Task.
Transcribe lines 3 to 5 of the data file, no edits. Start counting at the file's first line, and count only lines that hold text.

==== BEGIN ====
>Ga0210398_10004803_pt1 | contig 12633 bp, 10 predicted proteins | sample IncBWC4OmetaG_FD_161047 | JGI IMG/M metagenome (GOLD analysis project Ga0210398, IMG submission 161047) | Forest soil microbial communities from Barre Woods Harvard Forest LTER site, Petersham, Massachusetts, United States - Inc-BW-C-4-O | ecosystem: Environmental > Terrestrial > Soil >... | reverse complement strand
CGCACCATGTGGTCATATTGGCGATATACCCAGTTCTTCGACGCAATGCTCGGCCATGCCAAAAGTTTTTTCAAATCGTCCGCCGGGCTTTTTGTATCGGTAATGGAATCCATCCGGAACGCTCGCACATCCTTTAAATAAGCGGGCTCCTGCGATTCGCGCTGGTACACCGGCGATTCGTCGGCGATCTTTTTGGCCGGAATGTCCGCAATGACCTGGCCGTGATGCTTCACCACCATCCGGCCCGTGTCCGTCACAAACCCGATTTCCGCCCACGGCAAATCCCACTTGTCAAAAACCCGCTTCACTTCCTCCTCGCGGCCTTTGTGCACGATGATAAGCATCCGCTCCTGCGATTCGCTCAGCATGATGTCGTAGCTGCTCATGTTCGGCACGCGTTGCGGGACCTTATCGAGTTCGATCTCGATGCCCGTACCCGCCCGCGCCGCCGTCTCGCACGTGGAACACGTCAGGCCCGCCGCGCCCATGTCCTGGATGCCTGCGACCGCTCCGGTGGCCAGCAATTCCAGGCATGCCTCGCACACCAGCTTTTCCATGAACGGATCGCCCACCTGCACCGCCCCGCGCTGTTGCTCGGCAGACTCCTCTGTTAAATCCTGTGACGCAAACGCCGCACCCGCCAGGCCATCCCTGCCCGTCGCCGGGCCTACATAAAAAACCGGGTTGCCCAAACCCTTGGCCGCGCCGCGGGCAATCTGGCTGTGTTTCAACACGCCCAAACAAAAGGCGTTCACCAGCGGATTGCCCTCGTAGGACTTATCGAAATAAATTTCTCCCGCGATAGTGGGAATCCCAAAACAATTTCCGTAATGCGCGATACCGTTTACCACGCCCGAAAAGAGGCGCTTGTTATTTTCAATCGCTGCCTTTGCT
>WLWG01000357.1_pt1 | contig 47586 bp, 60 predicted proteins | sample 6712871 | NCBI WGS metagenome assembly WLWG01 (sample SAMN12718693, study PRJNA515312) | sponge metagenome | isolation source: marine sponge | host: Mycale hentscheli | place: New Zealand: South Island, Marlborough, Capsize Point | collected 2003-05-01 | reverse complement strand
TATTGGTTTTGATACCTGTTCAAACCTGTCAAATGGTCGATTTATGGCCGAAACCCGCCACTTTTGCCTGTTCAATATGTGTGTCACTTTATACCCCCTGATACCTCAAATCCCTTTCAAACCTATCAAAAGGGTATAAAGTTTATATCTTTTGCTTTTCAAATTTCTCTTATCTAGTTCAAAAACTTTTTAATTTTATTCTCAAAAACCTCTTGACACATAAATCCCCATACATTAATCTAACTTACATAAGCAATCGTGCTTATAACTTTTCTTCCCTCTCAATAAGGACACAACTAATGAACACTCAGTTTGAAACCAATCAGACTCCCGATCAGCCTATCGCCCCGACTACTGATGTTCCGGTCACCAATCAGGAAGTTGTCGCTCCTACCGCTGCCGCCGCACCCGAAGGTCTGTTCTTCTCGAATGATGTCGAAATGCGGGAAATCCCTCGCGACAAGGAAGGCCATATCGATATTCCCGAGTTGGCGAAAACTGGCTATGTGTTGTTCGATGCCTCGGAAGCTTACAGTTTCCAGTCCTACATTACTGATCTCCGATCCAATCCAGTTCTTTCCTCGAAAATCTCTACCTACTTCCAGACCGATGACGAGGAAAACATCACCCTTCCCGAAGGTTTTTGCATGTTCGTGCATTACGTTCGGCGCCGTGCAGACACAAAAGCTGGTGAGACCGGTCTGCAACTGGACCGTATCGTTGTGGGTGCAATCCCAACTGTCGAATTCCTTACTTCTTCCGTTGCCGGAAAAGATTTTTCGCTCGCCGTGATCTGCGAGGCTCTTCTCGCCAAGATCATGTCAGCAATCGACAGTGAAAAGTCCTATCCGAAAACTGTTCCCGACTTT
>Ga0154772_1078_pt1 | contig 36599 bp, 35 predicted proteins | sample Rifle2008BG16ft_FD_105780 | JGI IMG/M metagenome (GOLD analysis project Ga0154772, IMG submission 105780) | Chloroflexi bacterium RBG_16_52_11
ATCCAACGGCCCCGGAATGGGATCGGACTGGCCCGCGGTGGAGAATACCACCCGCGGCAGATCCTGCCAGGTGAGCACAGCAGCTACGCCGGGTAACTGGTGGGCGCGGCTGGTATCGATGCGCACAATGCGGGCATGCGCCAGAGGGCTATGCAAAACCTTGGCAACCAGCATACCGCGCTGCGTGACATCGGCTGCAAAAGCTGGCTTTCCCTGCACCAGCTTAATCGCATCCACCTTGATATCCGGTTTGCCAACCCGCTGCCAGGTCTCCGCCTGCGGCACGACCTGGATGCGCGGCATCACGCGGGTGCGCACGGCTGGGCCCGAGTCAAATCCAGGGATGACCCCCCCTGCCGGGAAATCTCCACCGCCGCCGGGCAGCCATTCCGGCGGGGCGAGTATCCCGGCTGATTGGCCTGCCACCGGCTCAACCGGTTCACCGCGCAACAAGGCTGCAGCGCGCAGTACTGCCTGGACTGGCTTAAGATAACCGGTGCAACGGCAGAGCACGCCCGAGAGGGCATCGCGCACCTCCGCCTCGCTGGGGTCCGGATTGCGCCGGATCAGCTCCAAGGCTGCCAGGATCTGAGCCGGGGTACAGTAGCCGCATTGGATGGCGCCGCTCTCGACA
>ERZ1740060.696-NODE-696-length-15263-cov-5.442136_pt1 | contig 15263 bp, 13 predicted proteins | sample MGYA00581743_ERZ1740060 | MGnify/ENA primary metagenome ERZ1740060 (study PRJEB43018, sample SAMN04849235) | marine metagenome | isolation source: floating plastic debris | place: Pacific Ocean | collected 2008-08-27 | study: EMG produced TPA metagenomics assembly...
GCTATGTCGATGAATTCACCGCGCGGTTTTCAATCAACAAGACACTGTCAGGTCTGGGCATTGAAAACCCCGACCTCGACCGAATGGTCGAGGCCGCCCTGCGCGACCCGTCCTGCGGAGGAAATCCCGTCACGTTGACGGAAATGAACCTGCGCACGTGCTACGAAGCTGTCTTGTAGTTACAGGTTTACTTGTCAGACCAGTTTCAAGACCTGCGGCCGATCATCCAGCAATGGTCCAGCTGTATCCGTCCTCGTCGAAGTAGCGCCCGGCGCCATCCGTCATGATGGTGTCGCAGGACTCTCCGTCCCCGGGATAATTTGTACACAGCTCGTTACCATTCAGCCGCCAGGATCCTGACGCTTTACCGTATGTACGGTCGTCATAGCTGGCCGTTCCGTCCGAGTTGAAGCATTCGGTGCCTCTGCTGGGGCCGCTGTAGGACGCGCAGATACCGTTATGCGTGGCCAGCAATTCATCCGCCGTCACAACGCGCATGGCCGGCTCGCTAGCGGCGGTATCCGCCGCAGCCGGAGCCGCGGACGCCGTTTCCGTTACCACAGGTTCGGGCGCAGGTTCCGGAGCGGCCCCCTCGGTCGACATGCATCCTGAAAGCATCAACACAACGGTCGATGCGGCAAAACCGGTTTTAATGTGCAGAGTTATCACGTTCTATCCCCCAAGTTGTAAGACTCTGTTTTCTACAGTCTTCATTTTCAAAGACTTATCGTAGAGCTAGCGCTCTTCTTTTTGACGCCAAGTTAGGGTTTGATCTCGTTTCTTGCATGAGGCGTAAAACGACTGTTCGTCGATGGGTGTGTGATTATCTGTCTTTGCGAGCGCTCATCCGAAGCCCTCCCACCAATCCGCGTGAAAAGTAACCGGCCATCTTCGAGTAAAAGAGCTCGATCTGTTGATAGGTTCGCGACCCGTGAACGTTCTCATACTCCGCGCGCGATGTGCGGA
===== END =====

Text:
>WLWG01000357.1_pt1 | contig 47586 bp, 60 predicted proteins | sample 6712871 | NCBI WGS metagenome assembly WLWG01 (sample SAMN12718693, study PRJNA515312) | sponge metagenome | isolation source: marine sponge | host: Mycale hentscheli | place: New Zealand: South Island, Marlborough, Capsize Point | collected 2003-05-01 | reverse complement strand
TATTGGTTTTGATACCTGTTCAAACCTGTCAAATGGTCGATTTATGGCCGAAACCCGCCACTTTTGCCTGTTCAATATGTGTGTCACTTTATACCCCCTGATACCTCAAATCCCTTTCAAACCTATCAAAAGGGTATAAAGTTTATATCTTTTGCTTTTCAAATTTCTCTTATCTAGTTCAAAAACTTTTTAATTTTATTCTCAAAAACCTCTTGACACATAAATCCCCATACATTAATCTAACTTACATAAGCAATCGTGCTTATAACTTTTCTTCCCTCTCAATAAGGACACAACTAATGAACACTCAGTTTGAAACCAATCAGACTCCCGATCAGCCTATCGCCCCGACTACTGATGTTCCGGTCACCAATCAGGAAGTTGTCGCTCCTACCGCTGCCGCCGCACCCGAAGGTCTGTTCTTCTCGAATGATGTCGAAATGCGGGAAATCCCTCGCGACAAGGAAGGCCATATCGATATTCCCGAGTTGGCGAAAACTGGCTATGTGTTGTTCGATGCCTCGGAAGCTTACAGTTTCCAGTCCTACATTACTGATCTCCGATCCAATCCAGTTCTTTCCTCGAAAATCTCTACCTACTTCCAGACCGATGACGAGGAAAACATCACCCTTCCCGAAGGTTTTTGCATGTTCGTGCATTACGTTCGGCGCCGTGCAGACACAAAAGCTGGTGAGACCGGTCTGCAACTGGACCGTATCGTTGTGGGTGCAATCCCAACTGTCGAATTCCTTACTTCTTCCGTTGCCGGAAAAGATTTTTCGCTCGCCGTGATCTGCGAGGCTCTTCTCGCCAAGATCATGTCAGCAATCGACAGTGAAAAGTCCTATCCGAAAACTGTTCCCGACTTT
>Ga0154772_1078_pt1 | contig 36599 bp, 35 predicted proteins | sample Rifle2008BG16ft_FD_105780 | JGI IMG/M metagenome (GOLD analysis project Ga0154772, IMG submission 105780) | Chloroflexi bacterium RBG_16_52_11